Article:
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- expressing gratitude: if someone does you a favour and/or shows consideration to you by saying "thanks", try to answer with "you're welcome", "no problem" etc, rather than the N. American "Ah-ha".
- Path = footpath, typically at the side of the road. Equivalent of N. American "sidewalk". It can also refer to a track/route through a park or countryside.
- NUMBERS: Irish people often prounounce the digit '0' as "Oh" rather thanthe more effective "zero". However, that is changing in Dublin, mainly as a result of the computer industry
- Wellies = Wellington boots. Knee-length soft plastic boots worn by Irish farmers everywhere to prevent mud/wet/rats from your feet. Doubtless the Duke of Wellington had a leather version!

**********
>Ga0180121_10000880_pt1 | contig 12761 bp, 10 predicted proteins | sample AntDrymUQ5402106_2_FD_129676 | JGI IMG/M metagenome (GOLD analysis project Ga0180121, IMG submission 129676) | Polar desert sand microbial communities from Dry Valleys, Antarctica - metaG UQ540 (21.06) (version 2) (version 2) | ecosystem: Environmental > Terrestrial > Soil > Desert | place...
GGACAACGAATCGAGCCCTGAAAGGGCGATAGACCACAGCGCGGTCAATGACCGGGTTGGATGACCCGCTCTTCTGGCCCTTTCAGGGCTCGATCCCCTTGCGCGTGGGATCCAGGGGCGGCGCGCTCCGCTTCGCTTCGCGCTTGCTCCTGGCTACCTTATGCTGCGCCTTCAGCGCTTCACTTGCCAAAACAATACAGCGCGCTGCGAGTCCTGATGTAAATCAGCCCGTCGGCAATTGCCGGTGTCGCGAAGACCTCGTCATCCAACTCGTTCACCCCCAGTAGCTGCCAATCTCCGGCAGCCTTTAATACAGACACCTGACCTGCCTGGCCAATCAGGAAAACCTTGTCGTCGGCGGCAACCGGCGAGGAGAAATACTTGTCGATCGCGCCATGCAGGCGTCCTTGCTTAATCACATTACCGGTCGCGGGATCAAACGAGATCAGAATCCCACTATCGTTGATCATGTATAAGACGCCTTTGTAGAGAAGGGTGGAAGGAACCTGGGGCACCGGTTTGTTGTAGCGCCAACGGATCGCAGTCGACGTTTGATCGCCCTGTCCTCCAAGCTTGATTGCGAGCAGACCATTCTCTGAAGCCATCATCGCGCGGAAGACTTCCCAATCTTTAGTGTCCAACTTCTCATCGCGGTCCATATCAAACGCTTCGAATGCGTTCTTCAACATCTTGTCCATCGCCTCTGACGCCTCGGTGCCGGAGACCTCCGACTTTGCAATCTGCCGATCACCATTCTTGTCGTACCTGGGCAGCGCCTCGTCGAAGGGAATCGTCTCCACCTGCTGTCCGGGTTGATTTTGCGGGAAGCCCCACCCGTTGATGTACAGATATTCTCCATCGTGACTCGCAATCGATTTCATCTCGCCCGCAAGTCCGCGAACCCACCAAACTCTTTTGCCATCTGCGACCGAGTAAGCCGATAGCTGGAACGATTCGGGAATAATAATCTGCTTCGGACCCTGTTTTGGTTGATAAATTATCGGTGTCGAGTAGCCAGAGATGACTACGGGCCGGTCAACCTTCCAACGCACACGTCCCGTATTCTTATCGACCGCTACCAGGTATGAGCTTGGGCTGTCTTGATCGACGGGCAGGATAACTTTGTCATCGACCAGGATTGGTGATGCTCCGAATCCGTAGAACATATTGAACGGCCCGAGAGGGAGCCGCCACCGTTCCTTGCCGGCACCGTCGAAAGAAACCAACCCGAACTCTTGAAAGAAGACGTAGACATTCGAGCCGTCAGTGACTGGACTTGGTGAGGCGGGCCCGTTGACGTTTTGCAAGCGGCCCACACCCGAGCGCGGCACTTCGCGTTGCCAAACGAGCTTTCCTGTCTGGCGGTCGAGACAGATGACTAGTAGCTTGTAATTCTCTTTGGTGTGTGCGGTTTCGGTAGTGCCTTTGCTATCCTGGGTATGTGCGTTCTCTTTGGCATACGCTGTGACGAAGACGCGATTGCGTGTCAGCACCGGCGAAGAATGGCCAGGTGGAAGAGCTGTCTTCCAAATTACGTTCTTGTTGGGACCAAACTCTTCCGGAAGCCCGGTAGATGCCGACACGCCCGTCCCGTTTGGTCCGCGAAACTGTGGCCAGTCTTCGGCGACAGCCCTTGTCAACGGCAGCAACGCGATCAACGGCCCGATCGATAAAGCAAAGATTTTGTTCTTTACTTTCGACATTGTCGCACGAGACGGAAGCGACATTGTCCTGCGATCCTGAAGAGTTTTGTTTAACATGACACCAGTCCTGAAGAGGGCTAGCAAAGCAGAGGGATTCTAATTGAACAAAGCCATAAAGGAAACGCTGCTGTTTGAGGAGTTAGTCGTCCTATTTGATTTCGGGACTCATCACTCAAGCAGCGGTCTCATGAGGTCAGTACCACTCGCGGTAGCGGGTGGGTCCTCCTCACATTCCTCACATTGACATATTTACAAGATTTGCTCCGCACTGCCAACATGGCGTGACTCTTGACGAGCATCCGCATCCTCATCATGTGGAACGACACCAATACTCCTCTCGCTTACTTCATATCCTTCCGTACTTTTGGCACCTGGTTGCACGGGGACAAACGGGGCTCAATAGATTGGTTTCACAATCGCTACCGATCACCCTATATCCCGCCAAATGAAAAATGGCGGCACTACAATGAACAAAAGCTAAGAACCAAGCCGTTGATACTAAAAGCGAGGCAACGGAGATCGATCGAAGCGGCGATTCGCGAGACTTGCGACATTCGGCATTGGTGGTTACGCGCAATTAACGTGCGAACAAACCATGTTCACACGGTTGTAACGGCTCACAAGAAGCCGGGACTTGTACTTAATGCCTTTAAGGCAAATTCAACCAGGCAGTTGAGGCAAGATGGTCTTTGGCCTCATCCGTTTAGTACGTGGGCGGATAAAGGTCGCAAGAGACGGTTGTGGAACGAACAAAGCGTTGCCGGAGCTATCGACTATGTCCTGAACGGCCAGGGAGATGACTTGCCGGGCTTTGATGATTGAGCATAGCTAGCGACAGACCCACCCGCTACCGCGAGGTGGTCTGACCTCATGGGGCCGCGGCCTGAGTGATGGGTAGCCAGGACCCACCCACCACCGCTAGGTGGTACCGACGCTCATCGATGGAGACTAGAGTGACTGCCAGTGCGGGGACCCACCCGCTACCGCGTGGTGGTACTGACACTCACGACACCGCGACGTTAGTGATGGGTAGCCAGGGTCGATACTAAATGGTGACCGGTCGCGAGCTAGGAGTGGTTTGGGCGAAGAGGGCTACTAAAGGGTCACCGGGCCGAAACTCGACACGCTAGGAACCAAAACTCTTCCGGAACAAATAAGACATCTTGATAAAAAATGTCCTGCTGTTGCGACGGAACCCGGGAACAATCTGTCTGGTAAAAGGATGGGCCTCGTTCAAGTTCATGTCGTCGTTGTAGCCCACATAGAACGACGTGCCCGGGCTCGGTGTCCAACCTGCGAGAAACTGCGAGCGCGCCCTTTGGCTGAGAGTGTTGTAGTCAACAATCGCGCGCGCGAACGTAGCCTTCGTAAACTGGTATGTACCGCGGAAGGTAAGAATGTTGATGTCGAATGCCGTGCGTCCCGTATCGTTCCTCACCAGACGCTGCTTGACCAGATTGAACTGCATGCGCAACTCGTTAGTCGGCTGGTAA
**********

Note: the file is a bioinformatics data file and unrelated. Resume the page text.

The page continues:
- Lift = elevator! Irish floor numbers begin with ground [G] followed by 1, 2 etc, rather than the continental practice of calling the ground floor '1'.
DUBLIN DOUBLE VERB USE
The construction of language, both native Irishand English, is often arranged to make maximum impact. A very common and exclusively Dublin example may be found in the use of the twin verbs 'do' and 'be'. For example, if you are feeling particularly exhausted, you say "I do be jaded after work" rather than the English "I am exhausted after work"!
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